Ten things a translator needs – number 6
This sixth blog post addresses the tricky subject of openness to criticism.
The reality of the translation world is that many translators are freelancers working from home. Being part of a team alongside more experienced colleagues is the exception.
This encourages self-reliance on the one hand, but it also creates a comfort zone where there is little or no feedback or criticism. It’s a bit like those heady first journeys alone at the wheel of a car after passing one’s driving test: the instructor’s watchful eye and running commentary are replaced by a confidence that is not always justified.
The result in the translation world is that any criticism tends to trigger a defensive reaction. Of course, most people don’t like being criticised, especially after putting a lot of time and effort into a piece of work. What should be an opportunity to learn can easily become a frustrating and disappointing experience for both sides. Customers can help by framing criticism in a positive way. “I’m not sure about something on page 4” is obviously much more diplomatic than “There’s a glaring mistake on page 4” – and is more likely to lead to a good outcome.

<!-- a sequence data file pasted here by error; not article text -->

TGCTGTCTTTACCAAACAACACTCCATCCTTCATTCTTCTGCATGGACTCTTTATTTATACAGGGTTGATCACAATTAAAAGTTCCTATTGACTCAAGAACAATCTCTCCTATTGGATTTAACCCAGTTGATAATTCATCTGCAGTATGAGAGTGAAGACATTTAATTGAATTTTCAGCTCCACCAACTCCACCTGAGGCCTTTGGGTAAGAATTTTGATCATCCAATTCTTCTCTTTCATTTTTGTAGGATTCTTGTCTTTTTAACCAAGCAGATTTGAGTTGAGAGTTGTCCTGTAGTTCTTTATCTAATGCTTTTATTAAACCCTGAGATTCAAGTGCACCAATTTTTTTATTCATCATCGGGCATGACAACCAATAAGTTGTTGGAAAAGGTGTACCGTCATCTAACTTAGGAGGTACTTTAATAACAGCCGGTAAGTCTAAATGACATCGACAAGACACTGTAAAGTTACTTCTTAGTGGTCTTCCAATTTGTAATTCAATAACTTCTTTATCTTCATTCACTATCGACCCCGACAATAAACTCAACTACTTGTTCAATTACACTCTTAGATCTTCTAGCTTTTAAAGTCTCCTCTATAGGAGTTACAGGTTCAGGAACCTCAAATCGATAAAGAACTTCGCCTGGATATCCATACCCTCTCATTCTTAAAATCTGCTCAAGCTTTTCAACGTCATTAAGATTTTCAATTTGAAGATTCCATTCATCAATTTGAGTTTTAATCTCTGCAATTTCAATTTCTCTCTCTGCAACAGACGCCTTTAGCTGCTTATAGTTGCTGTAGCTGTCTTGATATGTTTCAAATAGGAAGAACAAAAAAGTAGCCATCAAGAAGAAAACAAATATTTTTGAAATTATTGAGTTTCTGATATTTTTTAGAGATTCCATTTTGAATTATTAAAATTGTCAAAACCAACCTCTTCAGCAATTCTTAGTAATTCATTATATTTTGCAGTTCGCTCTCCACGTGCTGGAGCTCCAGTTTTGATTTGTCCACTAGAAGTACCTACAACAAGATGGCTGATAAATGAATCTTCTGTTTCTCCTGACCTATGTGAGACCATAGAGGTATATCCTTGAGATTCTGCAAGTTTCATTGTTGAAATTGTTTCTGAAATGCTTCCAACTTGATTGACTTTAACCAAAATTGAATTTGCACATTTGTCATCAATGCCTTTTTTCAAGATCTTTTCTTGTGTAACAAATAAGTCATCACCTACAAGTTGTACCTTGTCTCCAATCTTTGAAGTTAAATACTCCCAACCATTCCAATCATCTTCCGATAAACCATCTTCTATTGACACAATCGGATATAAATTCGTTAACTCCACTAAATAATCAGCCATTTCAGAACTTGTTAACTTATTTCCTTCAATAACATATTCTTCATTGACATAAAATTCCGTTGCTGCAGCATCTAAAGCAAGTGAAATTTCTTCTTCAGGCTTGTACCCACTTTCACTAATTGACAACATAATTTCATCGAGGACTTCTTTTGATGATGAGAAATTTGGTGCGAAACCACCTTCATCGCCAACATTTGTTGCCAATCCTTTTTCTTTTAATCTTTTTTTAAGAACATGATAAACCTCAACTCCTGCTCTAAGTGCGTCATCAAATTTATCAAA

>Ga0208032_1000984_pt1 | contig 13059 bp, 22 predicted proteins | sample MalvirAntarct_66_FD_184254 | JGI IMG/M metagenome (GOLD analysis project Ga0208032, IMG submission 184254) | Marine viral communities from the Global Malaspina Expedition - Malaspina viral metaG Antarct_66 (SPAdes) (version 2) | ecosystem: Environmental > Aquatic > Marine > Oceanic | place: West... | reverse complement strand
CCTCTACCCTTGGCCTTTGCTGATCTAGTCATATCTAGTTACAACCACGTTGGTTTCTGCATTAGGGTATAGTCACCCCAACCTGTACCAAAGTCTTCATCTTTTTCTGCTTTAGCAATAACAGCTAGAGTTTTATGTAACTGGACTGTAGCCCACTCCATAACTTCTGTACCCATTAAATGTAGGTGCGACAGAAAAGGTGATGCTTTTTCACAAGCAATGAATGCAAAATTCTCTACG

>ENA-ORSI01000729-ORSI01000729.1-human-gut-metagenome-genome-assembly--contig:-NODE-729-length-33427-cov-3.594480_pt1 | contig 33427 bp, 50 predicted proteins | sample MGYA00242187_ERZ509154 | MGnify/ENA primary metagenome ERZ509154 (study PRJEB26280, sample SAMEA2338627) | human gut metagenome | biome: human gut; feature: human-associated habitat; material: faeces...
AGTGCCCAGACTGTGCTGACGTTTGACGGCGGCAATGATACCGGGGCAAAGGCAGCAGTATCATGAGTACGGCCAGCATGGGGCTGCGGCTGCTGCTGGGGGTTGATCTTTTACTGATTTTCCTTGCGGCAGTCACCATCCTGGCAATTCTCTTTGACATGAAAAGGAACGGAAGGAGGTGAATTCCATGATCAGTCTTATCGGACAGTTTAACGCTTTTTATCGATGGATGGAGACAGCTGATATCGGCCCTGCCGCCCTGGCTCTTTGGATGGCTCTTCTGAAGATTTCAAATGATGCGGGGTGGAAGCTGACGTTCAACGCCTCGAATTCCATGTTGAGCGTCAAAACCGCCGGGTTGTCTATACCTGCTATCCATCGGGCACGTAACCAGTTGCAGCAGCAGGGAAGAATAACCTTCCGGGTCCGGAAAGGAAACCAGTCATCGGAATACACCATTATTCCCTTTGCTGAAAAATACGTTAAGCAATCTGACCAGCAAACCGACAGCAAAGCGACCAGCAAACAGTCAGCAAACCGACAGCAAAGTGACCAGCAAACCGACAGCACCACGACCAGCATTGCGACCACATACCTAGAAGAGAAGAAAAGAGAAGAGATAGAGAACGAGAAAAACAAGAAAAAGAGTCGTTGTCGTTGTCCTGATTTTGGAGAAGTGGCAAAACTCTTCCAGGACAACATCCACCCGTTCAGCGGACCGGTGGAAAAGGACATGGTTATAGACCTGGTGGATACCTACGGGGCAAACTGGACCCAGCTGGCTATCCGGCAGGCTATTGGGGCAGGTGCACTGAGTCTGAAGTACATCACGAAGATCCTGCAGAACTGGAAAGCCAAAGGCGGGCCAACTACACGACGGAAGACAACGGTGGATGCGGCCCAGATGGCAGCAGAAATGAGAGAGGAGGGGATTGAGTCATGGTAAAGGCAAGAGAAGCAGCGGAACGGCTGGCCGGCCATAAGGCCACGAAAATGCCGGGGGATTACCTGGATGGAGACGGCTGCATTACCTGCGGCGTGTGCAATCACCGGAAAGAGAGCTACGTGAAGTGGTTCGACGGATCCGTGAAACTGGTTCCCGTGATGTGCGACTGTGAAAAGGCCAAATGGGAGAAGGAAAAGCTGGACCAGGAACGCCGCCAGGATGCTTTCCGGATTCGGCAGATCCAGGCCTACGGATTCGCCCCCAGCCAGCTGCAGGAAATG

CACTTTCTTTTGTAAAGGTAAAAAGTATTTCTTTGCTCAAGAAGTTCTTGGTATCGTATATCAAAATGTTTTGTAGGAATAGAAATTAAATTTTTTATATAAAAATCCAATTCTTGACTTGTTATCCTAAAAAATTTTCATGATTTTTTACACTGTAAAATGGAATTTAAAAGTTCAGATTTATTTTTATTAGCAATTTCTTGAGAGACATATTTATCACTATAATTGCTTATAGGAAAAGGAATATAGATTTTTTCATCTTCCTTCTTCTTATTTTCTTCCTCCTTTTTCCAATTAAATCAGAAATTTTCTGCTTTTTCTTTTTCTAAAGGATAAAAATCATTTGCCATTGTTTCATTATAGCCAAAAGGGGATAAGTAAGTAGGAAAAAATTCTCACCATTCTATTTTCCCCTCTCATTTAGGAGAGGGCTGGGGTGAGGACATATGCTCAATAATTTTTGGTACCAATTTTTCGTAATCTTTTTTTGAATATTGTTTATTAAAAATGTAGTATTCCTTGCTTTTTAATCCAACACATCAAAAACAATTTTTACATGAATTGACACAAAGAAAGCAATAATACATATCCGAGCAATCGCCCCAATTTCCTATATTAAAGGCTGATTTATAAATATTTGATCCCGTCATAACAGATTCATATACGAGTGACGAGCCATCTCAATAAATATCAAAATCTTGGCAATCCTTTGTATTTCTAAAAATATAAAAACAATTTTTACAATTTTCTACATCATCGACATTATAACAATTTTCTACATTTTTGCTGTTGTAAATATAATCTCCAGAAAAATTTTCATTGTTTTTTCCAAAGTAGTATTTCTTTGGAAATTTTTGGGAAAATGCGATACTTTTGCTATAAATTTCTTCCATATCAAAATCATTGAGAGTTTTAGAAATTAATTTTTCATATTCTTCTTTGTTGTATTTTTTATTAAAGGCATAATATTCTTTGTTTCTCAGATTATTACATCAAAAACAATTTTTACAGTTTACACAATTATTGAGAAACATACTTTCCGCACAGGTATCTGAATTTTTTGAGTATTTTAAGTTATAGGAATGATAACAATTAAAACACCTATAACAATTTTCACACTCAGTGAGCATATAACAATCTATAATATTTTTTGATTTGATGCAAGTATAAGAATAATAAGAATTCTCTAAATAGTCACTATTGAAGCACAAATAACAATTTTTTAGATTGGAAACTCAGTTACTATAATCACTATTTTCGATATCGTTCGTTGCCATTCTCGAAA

For their part, translators need to accept that clients will often have a greater insight into the subject matter and in many cases also possess strong language skills. They may also be simply concerned about preserving a “house style” that has been developed over time in the language in question, with an established set of terms and key phrases. In an ideal world, the translator will have been provided with any existing documents that might be relevant, to avoid this kind of issue arising, but not every customer will be aware of the importance of reference material.
Our own process includes a checking stage that generates feedback and (constructive) criticism every day. Anyone used to such a system would be unlikely to want to go it alone again – two heads are definitely better than one.